Janine Joseph


Supposed to sound nothing like this, my body emits
            a soft roaring. My biceps, quiet, are what the doctor likes

                        when she pushes the needle in. Listen, she says.
            Now listen, she says and stabs the back of my neck. This

is the sound of your injury. She pulls out and puts the needle back
            in my arm and it hurts. The nerves in my fingers blow out

                        like firecrackers, but the oscilloscope and its speakers
            remain noiseless. I say ouch, but it doesn’t count. Again she digs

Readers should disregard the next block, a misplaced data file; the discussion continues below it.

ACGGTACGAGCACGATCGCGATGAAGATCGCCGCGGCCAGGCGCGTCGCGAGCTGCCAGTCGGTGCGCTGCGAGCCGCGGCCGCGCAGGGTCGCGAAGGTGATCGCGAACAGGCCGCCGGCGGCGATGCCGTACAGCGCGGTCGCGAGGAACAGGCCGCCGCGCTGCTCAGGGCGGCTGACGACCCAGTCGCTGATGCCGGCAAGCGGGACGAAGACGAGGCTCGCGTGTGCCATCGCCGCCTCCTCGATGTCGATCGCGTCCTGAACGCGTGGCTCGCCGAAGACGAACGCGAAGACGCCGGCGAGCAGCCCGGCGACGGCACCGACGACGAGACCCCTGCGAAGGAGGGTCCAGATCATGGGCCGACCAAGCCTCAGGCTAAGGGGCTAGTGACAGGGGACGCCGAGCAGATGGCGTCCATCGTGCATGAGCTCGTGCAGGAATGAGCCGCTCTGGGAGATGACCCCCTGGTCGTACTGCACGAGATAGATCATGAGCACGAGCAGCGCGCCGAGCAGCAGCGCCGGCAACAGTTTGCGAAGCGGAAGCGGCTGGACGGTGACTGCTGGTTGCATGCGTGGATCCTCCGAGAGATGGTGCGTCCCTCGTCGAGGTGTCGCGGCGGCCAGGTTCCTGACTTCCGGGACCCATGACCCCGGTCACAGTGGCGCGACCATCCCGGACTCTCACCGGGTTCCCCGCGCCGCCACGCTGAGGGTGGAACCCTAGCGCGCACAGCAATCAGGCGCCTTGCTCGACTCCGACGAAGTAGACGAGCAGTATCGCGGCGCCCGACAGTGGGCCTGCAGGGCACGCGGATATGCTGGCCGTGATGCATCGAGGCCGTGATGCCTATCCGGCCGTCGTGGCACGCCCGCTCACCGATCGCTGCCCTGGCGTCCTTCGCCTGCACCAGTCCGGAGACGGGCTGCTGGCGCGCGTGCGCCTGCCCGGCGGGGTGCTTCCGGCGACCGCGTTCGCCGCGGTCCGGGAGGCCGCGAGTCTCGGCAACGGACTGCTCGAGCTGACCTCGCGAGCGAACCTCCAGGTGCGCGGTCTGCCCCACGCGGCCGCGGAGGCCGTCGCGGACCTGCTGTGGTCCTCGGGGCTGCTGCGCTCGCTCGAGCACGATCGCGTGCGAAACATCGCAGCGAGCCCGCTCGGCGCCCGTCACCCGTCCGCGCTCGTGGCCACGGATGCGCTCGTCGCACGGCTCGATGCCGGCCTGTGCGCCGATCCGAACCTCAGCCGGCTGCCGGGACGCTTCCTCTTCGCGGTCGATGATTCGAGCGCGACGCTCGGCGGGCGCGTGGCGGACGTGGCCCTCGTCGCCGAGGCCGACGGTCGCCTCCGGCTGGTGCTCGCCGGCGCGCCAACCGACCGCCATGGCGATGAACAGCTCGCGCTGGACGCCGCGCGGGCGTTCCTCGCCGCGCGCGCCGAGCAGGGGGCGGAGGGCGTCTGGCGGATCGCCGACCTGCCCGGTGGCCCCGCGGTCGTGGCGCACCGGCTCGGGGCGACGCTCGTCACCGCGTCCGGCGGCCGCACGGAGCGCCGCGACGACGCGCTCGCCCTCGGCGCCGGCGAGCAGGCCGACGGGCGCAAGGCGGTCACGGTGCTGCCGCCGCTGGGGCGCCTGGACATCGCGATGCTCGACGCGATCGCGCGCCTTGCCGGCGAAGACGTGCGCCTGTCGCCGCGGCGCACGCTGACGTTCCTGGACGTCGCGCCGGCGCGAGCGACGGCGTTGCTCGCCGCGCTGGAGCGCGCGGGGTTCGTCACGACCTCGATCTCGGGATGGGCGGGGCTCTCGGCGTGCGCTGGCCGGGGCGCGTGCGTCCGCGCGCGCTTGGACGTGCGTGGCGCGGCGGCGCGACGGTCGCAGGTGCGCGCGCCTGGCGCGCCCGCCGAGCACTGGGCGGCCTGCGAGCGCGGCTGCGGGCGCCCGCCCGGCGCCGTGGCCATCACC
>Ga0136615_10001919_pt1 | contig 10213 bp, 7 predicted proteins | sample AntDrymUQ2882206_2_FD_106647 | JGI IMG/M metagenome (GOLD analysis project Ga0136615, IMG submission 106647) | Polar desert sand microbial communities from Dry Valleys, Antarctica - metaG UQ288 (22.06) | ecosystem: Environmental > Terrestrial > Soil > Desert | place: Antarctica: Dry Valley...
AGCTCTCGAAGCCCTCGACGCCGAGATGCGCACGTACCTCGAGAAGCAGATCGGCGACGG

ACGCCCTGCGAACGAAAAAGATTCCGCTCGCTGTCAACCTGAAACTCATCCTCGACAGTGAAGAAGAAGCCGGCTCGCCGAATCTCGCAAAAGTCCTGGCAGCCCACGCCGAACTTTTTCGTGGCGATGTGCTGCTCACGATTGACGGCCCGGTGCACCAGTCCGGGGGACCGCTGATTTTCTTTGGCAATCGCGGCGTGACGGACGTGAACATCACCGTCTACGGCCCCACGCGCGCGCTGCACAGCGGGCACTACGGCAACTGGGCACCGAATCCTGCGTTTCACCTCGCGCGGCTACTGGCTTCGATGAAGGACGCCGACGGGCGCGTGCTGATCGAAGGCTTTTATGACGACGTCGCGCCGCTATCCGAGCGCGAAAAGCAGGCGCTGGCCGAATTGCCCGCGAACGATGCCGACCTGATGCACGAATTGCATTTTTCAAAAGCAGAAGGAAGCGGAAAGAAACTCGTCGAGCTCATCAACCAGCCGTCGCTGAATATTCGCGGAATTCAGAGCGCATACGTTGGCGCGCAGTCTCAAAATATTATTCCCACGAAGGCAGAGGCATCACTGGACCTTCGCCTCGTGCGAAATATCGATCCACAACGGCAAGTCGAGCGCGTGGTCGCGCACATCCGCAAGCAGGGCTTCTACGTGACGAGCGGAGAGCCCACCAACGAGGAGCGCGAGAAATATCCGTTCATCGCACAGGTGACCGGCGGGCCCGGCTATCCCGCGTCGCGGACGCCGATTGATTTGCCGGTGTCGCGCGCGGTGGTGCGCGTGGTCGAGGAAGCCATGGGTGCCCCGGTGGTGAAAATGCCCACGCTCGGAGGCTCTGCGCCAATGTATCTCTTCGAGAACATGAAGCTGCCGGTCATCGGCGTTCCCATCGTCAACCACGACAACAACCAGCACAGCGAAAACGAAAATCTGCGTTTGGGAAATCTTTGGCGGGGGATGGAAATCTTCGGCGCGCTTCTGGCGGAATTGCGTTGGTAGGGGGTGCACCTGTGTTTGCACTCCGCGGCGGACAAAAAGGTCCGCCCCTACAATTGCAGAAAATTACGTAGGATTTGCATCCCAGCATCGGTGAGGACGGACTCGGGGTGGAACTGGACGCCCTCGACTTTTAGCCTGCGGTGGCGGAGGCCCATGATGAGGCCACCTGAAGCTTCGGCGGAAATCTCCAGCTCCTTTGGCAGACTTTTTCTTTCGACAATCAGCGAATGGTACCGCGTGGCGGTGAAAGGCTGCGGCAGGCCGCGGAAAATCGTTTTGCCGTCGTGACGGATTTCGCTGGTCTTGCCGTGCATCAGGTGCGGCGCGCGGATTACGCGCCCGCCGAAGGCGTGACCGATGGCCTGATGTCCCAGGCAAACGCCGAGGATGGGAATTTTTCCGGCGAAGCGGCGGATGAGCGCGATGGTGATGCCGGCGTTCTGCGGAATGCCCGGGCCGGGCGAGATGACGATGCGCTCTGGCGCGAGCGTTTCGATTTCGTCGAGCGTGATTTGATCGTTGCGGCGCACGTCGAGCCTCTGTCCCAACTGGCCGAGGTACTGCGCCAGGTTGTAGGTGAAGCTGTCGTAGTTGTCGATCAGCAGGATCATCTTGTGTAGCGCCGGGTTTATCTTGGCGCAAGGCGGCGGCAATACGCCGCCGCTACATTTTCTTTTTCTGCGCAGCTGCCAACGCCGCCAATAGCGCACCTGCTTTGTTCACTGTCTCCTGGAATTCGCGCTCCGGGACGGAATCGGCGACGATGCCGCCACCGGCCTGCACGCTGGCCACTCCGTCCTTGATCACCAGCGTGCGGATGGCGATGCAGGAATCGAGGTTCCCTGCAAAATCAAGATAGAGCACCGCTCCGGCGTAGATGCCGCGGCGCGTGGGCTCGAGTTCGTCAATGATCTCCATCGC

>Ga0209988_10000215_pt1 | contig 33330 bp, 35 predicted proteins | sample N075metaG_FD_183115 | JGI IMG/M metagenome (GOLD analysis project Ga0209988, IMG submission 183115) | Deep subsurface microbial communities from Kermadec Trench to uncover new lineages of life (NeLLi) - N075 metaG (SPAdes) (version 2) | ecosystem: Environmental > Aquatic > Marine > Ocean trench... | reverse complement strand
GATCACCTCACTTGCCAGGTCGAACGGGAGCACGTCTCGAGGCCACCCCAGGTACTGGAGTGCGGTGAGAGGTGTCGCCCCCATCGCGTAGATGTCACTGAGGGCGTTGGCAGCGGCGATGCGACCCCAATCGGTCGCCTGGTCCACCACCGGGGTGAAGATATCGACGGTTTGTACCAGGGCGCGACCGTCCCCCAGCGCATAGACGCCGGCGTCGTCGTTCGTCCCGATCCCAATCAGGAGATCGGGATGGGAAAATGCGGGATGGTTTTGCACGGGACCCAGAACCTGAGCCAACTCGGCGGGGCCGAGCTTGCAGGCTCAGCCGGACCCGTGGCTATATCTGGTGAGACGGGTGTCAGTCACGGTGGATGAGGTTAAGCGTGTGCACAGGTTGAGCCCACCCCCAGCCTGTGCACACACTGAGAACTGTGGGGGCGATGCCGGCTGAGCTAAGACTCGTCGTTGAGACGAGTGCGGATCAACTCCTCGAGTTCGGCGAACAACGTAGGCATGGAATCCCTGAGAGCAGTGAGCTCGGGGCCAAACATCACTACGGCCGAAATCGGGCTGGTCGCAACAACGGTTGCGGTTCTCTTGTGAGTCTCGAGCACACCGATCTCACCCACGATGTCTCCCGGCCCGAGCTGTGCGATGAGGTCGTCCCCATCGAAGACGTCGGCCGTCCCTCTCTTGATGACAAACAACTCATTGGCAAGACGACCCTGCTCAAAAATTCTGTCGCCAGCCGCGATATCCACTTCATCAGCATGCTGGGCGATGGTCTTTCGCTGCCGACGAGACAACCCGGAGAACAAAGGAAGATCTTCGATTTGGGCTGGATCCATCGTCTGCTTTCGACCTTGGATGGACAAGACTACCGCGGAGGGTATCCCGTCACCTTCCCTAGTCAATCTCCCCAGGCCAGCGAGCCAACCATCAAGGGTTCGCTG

into my trapezius and the warble she says is bad. She holds
            steady and asks do I hear the difference. The signal I pick up

                        is a hot spring, a wash of chili and vinegar over roasting pig.
            The left of my neck is the softest hum and she pricks it twice

so we have it clear. Right there, she says, my muscles so loud
            it sops my body’s bunch of green mangoes in shrimp paste.

                        On her watch she says I’ll be on my feet soon enough.
            She is so wrong. My tissues are tuning brown sugar spread

over butter, tapping red salted eggs against a table. They are fishermen
            hauling me like a 13-foot-long megamouth shark

                        up the coast, simmering me in coconut milk—
            knowing their discovery is rare.